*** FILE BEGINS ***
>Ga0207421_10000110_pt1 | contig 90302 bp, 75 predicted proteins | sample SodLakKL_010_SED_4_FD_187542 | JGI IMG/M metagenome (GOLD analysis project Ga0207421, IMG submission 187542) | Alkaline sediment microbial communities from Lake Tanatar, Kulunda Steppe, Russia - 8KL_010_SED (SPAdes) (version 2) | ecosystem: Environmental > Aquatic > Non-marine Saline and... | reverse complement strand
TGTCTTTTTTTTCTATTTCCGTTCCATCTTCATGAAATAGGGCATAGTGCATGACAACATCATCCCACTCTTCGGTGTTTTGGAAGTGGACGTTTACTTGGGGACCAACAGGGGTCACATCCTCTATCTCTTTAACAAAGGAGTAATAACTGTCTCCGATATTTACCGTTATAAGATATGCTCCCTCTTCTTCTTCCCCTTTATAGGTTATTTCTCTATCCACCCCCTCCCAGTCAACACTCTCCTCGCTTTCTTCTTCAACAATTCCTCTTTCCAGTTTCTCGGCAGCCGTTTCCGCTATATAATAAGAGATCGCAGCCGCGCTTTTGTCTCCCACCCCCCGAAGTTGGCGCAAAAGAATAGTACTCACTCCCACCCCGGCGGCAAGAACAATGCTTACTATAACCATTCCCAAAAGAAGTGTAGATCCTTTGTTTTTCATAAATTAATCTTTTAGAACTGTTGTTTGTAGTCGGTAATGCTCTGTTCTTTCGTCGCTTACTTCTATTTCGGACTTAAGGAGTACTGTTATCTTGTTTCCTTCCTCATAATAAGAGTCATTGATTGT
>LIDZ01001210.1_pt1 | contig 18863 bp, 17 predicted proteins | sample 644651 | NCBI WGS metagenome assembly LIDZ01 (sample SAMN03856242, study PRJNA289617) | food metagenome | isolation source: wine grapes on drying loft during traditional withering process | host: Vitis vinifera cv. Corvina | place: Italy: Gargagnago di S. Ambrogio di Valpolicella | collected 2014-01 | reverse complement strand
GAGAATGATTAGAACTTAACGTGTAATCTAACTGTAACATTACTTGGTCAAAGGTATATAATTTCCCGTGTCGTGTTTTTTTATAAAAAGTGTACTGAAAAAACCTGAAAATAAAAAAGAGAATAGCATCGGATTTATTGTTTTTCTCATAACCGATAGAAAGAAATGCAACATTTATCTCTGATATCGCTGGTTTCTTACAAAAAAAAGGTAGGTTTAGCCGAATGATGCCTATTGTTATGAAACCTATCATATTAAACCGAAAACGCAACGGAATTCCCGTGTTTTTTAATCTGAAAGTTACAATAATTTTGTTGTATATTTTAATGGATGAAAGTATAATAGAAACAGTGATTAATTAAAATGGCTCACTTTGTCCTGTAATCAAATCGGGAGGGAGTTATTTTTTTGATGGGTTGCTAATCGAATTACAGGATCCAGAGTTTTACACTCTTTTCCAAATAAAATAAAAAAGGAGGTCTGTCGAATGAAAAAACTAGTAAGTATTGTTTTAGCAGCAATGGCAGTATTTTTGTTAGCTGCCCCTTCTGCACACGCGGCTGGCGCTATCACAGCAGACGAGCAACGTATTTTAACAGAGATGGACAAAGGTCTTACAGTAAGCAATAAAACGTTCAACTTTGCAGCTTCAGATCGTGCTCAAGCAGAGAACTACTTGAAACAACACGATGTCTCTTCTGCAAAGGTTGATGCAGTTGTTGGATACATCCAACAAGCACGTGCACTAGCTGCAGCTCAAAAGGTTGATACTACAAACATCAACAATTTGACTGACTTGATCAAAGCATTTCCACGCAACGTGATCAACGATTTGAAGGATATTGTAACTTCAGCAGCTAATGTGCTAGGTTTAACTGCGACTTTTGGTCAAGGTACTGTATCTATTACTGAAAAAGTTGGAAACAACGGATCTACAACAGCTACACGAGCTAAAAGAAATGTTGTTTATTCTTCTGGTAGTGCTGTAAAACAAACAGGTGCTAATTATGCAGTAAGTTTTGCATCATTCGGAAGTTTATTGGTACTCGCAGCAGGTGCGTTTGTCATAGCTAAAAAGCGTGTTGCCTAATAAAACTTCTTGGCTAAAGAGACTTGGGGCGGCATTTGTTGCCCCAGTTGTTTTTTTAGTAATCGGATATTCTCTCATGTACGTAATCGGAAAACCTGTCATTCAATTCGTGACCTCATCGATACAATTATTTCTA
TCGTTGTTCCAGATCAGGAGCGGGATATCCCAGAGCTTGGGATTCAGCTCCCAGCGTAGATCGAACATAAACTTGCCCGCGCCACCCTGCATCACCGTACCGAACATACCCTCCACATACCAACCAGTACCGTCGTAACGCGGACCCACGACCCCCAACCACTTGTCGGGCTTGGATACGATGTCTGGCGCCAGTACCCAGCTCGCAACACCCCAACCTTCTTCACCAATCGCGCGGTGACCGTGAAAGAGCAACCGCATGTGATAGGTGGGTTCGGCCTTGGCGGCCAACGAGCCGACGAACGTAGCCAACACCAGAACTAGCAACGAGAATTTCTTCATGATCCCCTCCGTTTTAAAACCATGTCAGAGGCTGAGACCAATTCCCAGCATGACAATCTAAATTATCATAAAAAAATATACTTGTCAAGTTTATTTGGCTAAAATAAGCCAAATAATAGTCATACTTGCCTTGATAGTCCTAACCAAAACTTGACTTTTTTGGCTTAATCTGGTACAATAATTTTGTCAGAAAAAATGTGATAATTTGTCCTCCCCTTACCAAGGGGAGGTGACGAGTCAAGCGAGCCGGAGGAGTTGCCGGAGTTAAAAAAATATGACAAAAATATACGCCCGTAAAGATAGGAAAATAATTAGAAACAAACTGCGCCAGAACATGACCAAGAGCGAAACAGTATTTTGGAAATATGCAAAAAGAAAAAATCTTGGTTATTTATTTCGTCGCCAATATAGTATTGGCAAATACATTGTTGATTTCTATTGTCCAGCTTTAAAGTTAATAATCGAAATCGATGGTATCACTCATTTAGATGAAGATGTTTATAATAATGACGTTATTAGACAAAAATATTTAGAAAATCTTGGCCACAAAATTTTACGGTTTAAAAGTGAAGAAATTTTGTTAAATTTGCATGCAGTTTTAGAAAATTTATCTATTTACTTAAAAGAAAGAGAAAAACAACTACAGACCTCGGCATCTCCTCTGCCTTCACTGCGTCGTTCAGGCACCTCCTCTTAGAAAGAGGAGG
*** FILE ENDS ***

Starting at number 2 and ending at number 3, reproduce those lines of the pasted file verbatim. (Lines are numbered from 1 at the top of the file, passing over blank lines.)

TGTCTTTTTTTTCTATTTCCGTTCCATCTTCATGAAATAGGGCATAGTGCATGACAACATCATCCCACTCTTCGGTGTTTTGGAAGTGGACGTTTACTTGGGGACCAACAGGGGTCACATCCTCTATCTCTTTAACAAAGGAGTAATAACTGTCTCCGATATTTACCGTTATAAGATATGCTCCCTCTTCTTCTTCCCCTTTATAGGTTATTTCTCTATCCACCCCCTCCCAGTCAACACTCTCCTCGCTTTCTTCTTCAACAATTCCTCTTTCCAGTTTCTCGGCAGCCGTTTCCGCTATATAATAAGAGATCGCAGCCGCGCTTTTGTCTCCCACCCCCCGAAGTTGGCGCAAAAGAATAGTACTCACTCCCACCCCGGCGGCAAGAACAATGCTTACTATAACCATTCCCAAAAGAAGTGTAGATCCTTTGTTTTTCATAAATTAATCTTTTAGAACTGTTGTTTGTAGTCGGTAATGCTCTGTTCTTTCGTCGCTTACTTCTATTTCGGACTTAAGGAGTACTGTTATCTTGTTTCCTTCCTCATAATAAGAGTCATTGATTGT
>LIDZ01001210.1_pt1 | contig 18863 bp, 17 predicted proteins | sample 644651 | NCBI WGS metagenome assembly LIDZ01 (sample SAMN03856242, study PRJNA289617) | food metagenome | isolation source: wine grapes on drying loft during traditional withering process | host: Vitis vinifera cv. Corvina | place: Italy: Gargagnago di S. Ambrogio di Valpolicella | collected 2014-01 | reverse complement strand